Don't overestimate how much ground you can cover. The present perfect tense, for example, is usually taught over several lessons and is only fully explained in higher levels. It's not something you are going to teach in one lesson. This is where patience plays a big role. You must have it, scores of it, as your students stumble and struggle through new material. As well as not covering too many grammatical topics, it is also important not to attempt too many activities. You should always keep your classes varied and creative, but not to the point where you are changing gears every five minutes.

6. Talk at the level of the class

I have been attending an exceptionally interesting course in organic chemistry.
I study science.

Initially this will seem very forced and awkward to you but it is absolutely vital. First and foremost, since verb tenses are such a big part of the English language, know them. Next, never use a tense that your students have not yet learned. For example, if you have not yet covered the present perfect, say I went to Italy last year rather than I have been to Italy. They might still hear have as a possessive modal and maybe they haven't even covered past participles, which makes up the second half of this verb tense. This might limit you in many ways, especially if your class is at an elementary level, from saying a lot of things that you want to say. Be careful, likewise, with your vocabulary.

Speak slowly and clearly. Until your students reach higher levels, their comprehension is going to be greatly dependent on the speed and articulation of your speech. Often you might find yourself sounding like a robot during class and repeating the same phrases until you feel your blood boil. An undesirable side effect you might experience is speaking at the speed of sound when you get out of class and into the bar with your friends after work . You learn to understand rapid fire speech quickly, as well as how to tame it, with time.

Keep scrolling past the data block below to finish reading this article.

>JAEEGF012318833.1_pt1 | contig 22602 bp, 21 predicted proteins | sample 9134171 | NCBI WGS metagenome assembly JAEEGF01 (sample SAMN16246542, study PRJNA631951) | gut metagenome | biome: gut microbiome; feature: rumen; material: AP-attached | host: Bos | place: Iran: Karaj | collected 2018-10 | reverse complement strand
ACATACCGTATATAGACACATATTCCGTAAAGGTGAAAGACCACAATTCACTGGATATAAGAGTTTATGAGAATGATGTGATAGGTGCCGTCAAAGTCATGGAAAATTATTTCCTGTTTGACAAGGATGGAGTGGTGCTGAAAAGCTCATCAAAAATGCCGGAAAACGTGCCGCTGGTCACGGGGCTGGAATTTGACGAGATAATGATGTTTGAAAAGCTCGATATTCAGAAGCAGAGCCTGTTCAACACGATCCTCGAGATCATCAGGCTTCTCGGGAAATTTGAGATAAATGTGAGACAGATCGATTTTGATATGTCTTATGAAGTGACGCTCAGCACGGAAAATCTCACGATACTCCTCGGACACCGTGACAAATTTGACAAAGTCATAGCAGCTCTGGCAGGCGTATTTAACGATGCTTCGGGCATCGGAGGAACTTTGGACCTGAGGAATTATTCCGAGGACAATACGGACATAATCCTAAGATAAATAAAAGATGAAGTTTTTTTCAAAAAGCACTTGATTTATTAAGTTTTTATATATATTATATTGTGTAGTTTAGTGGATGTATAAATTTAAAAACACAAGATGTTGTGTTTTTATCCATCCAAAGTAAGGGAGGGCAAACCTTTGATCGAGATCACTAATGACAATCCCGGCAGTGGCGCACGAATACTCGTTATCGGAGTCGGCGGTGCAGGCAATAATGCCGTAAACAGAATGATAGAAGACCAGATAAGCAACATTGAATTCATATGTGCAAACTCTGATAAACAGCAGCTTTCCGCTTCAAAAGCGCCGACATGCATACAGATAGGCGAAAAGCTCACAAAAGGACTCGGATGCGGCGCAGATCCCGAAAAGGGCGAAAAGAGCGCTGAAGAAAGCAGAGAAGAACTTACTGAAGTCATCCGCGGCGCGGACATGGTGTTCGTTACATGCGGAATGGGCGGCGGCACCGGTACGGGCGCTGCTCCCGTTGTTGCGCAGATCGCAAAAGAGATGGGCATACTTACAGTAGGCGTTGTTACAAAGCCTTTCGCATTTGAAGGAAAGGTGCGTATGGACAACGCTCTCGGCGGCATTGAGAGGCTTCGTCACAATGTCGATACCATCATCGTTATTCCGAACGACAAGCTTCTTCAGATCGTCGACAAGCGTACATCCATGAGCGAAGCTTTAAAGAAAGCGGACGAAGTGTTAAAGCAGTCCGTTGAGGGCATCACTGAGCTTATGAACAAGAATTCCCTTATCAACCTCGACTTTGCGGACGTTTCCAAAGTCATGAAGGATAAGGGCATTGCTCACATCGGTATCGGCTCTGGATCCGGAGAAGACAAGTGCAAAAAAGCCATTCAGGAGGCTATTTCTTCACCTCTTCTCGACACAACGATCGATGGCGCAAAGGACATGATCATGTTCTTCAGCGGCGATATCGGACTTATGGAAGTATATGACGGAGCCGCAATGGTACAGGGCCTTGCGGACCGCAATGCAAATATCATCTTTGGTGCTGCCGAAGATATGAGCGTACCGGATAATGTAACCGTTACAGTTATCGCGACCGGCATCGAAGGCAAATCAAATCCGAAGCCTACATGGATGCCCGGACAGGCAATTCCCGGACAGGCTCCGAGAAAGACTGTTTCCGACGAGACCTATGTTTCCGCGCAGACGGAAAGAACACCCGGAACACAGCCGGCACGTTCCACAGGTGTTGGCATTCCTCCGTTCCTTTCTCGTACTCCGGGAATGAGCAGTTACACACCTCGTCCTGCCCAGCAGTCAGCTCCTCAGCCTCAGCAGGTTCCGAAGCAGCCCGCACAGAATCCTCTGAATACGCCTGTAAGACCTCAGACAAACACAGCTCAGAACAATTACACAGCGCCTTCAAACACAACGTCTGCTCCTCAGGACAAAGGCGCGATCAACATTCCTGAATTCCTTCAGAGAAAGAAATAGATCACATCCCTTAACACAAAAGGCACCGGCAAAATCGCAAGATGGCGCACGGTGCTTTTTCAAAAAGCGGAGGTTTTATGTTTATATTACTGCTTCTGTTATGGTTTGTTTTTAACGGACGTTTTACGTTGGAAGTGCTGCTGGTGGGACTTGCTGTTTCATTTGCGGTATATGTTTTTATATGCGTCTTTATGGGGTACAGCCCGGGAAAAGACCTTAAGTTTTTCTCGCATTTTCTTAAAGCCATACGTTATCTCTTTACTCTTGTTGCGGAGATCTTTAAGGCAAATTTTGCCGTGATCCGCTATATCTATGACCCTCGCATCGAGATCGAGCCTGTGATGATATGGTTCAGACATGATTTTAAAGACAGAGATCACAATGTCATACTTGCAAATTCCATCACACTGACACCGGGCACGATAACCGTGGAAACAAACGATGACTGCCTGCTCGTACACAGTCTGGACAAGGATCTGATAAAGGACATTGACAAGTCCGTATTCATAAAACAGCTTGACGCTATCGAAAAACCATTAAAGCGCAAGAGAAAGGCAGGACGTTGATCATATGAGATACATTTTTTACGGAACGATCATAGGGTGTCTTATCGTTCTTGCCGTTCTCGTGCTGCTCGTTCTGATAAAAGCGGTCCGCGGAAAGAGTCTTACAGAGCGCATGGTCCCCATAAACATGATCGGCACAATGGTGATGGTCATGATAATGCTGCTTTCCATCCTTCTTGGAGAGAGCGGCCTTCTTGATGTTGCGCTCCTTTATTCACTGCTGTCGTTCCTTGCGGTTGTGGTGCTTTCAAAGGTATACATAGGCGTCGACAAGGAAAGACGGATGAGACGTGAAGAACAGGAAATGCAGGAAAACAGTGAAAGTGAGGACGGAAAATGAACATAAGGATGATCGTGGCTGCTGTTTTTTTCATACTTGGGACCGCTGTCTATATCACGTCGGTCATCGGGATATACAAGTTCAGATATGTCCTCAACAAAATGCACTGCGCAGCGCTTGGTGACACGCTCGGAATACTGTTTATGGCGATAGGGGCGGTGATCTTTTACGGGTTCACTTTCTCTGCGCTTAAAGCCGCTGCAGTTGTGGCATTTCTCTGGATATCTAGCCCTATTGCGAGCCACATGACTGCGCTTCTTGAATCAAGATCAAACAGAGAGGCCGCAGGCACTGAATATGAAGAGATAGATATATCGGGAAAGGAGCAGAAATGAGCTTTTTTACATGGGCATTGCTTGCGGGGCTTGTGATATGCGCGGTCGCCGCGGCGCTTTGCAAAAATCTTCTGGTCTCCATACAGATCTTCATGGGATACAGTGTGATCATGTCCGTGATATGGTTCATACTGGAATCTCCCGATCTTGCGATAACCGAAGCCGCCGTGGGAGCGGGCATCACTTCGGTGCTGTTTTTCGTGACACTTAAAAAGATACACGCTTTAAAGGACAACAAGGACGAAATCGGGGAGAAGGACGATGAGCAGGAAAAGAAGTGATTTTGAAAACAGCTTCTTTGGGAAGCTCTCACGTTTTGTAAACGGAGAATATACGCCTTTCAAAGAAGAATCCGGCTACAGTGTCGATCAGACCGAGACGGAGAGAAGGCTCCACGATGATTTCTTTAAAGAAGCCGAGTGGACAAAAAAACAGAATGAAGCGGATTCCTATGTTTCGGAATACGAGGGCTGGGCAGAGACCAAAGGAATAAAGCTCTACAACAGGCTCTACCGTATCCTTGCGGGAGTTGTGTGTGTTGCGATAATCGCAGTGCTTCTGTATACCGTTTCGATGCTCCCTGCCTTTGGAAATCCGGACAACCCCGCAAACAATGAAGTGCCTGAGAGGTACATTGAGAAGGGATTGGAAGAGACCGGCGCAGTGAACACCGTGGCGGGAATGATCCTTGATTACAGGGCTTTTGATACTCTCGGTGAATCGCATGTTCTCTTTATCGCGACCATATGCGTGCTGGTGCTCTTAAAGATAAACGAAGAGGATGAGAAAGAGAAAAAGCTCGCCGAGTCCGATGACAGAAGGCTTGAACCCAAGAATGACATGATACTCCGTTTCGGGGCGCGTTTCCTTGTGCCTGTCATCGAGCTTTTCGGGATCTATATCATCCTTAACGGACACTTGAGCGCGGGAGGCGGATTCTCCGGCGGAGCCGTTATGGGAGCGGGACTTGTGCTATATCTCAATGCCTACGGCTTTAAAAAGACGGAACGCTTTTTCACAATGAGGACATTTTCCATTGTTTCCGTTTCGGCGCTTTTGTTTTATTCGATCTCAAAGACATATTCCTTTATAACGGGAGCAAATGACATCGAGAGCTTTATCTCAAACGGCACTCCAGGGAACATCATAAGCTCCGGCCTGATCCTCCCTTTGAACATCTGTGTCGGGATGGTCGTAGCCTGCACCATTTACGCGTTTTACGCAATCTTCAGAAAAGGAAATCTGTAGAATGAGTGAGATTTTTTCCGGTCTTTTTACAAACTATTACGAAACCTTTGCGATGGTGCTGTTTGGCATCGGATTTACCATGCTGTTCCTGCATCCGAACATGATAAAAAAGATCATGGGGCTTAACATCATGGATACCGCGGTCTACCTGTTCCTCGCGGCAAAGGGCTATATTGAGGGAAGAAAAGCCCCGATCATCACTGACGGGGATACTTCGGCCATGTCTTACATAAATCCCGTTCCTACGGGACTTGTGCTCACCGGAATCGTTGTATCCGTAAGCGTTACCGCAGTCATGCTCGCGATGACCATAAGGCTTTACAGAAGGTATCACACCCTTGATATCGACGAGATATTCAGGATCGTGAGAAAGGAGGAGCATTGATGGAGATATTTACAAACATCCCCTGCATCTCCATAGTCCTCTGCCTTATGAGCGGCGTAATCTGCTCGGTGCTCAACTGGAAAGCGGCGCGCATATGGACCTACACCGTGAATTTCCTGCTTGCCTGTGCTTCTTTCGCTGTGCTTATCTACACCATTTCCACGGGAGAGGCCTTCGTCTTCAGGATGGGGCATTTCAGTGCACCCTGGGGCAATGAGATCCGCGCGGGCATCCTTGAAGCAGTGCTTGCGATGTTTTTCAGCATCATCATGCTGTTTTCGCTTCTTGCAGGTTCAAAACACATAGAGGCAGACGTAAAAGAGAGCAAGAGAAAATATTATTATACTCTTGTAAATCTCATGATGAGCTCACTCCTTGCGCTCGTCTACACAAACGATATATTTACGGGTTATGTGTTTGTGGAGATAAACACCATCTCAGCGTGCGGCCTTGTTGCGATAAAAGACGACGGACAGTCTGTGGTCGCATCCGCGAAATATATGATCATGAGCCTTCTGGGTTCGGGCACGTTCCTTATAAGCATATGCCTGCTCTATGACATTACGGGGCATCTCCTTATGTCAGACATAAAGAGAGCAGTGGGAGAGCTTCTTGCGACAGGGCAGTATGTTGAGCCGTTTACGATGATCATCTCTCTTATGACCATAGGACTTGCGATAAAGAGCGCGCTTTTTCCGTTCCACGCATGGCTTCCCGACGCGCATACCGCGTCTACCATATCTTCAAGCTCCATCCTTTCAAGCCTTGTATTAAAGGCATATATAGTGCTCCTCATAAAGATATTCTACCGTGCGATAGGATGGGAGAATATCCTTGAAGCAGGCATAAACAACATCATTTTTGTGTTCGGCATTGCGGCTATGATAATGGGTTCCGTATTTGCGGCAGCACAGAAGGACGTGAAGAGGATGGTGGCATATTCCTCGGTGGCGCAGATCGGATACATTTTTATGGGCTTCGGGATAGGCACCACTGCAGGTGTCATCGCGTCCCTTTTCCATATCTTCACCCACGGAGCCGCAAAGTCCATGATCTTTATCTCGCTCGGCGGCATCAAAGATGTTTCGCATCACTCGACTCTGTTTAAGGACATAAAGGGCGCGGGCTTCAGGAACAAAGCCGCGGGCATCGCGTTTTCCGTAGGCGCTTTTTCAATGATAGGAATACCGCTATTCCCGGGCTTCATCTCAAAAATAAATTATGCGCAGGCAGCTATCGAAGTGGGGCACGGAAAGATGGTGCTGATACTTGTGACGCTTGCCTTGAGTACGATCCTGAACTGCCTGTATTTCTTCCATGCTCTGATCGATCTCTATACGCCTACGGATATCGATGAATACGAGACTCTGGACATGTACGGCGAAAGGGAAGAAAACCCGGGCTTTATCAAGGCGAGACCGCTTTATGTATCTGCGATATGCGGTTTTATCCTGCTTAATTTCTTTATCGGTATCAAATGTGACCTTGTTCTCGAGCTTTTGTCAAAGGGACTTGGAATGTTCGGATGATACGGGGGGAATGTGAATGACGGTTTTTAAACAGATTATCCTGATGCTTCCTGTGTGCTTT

Finally, to ensure that your class is, metaphorically, on the same page as you, ask lots of questions pertaining to new material. You require this kind of feedback to get a sense of how much of the new topic is understood by the majority of the class, to see how much of it is sinking in. If you have spent 5 minutes explaining the formation of the passive and then get a room full of diverting eyes when you ask the class to change a sentence into this new form, you know you need to go back and try again. Do this as often as possible. You can throw out a question to the class in general or direct it at a specific student (perhaps the one scribbling pictures of Pokemon or staring out the window wistfully).

7. Be Culturally Attuned

While the pros and cons of keeping the monarchy in Australia might be fascinating for new immigrants to that country, the subject might hold little appeal to children in a rural Indonesian village. Choose your material carefully, taking into consideration the religious, cultural and historical background of your students. Controversial issues might make for interesting discussion, but never overstep your boundaries.